A Lahore High Court judge, Arif Iqbal Bhatti, was gunned down in his chambers in 1997 after he acquitted two Christian brothers, Salamat Masih and Rehmat Masih, in a blasphemy case. Since then, several people accused of blasphemy have spent years in prison awaiting a judge willing to take up their appeals.
Naveed said the judge who had been assigned Rimsha’s case was on leave and would be resuming his duties Saturday.
“Although the case is quite clear, it solely depends on the judge if he is willing to show courage and release the poor child on bail,” he said. “In a recent case, a judge refused to give bail to a Christian man falsely accused of blasphemy on the pretext that he was safer inside the jail. So you can understand that the judges are also under immense pressure, and since this case has already attracted immense media coverage and consequently attention of extremist elements, I can just hope and pray God works in this situation.”
Napolean Qayyum, leader of the Pakistan People’s Party Minorities Wing and field director of Christian organisation World Vision in Progress, told World Watch Monitor that in his several years in the field pursuing persecution cases, almost all people charged under the blasphemy laws are convicted by judges under mob pressure.
“Religious elements gather outside courtrooms on every hearing and the poor judge has no choice but to convict the accused. The same thing happened in the case of Aasia Bibi and I fear that now these Islamist elements will try to pressure the judge hearing Rimsha’s case in similar manner,” he said.
Qayyum said that the Chief Justice of Pakistan should take notice of the situation and form a judicial panel to investigate the case. “Lower courts cannot withstand public pressure so a high-powered judicial commission stands a better chance of digging out the truth.”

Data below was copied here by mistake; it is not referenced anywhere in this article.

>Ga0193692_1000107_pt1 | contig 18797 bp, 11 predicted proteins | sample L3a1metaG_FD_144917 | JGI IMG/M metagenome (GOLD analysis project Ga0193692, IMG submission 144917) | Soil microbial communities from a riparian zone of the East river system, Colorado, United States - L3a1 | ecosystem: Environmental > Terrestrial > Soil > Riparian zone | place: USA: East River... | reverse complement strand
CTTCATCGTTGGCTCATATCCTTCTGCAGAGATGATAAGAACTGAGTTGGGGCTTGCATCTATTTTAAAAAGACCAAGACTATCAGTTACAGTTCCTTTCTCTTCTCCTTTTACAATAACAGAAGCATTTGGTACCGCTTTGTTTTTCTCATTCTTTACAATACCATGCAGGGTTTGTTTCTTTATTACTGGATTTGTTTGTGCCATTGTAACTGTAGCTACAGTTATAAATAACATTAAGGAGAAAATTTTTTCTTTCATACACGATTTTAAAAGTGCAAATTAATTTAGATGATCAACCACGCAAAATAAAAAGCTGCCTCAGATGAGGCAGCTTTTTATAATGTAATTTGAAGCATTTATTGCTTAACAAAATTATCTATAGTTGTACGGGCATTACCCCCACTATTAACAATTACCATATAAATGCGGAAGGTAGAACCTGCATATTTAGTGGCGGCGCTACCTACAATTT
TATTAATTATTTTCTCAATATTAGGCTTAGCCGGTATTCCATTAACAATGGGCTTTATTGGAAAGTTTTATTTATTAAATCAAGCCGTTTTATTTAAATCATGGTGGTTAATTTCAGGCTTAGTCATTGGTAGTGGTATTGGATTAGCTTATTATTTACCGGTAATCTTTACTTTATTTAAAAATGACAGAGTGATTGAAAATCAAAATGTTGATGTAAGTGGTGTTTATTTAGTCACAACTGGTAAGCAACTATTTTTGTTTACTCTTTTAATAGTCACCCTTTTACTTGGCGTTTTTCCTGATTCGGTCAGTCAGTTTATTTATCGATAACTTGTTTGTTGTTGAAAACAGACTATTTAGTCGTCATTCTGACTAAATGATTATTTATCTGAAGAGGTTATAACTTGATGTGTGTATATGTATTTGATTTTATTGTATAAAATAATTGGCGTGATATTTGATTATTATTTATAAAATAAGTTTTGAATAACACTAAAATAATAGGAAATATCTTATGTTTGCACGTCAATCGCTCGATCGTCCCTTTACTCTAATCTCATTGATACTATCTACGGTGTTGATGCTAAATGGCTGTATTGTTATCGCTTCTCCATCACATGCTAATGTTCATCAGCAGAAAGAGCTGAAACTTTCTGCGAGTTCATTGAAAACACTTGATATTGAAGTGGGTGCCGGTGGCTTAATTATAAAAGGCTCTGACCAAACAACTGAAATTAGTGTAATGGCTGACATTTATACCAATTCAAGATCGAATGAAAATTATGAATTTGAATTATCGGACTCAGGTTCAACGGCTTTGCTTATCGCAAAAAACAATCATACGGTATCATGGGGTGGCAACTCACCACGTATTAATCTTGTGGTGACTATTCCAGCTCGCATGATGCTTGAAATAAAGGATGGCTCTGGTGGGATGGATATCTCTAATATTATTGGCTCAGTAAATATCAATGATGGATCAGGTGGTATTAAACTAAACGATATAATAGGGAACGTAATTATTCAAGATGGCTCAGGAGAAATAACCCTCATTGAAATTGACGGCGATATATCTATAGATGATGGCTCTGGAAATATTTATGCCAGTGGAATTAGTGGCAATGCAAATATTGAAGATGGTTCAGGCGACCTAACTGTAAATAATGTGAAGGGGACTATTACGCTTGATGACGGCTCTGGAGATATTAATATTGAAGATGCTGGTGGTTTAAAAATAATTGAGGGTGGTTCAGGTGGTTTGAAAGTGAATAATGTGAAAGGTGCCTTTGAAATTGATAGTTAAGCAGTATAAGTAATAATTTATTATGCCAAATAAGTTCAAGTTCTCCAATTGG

As for Rimsha’s safety, Naveed said the girl’s legal team is prepared to move her to a safer location as soon as the judge orders her release on bail. He also has said it is unlikely she or her family would ever be able to return to their home in the Meherabad sector of Islamabad.
He rejected the notion that Rimsha would be safest if kept in jail, even if declared a juvenile, until her trial. “The law provides relief of bail to juveniles and she should be set free,” he said.
Human rights lawyer and activist Hina Jillani told World Watch Monitor that Pakistani law provides relief to women and children and in this case it is evident the Christian girl is not only a juvenile but also mentally handicapped.
“Under Article 25 of Pakistan’s constitution, it is the State’s responsibility to ensure the protection of women and children and this specific case involves a girl child so the government must ensure her security,” she said.
Hina lamented that only a few people in Pakistan had the courage to speak out against the misuse of the blasphemy laws, which often are used to settle personal vendettas. “It is unacceptable that we continue to persecute Pakistan’s minorities with such laws. Our minorities are very much a part of Pakistan as Muslims and it is the State’s responsibility that justice is administered and no vulnerable community is targeted by religious zealots.”
Naveed, a member of the All Pakistan Minorities Alliance of the late Christian minister Shahbaz Bhatti, said the government is extending all possible support, but acknowledged it may not be enough.
“Who can guarantee complete security but God?” he said. “I am greatly disturbed by Raheem’s threatening statement, but I trust God will keep all of us in His protection.”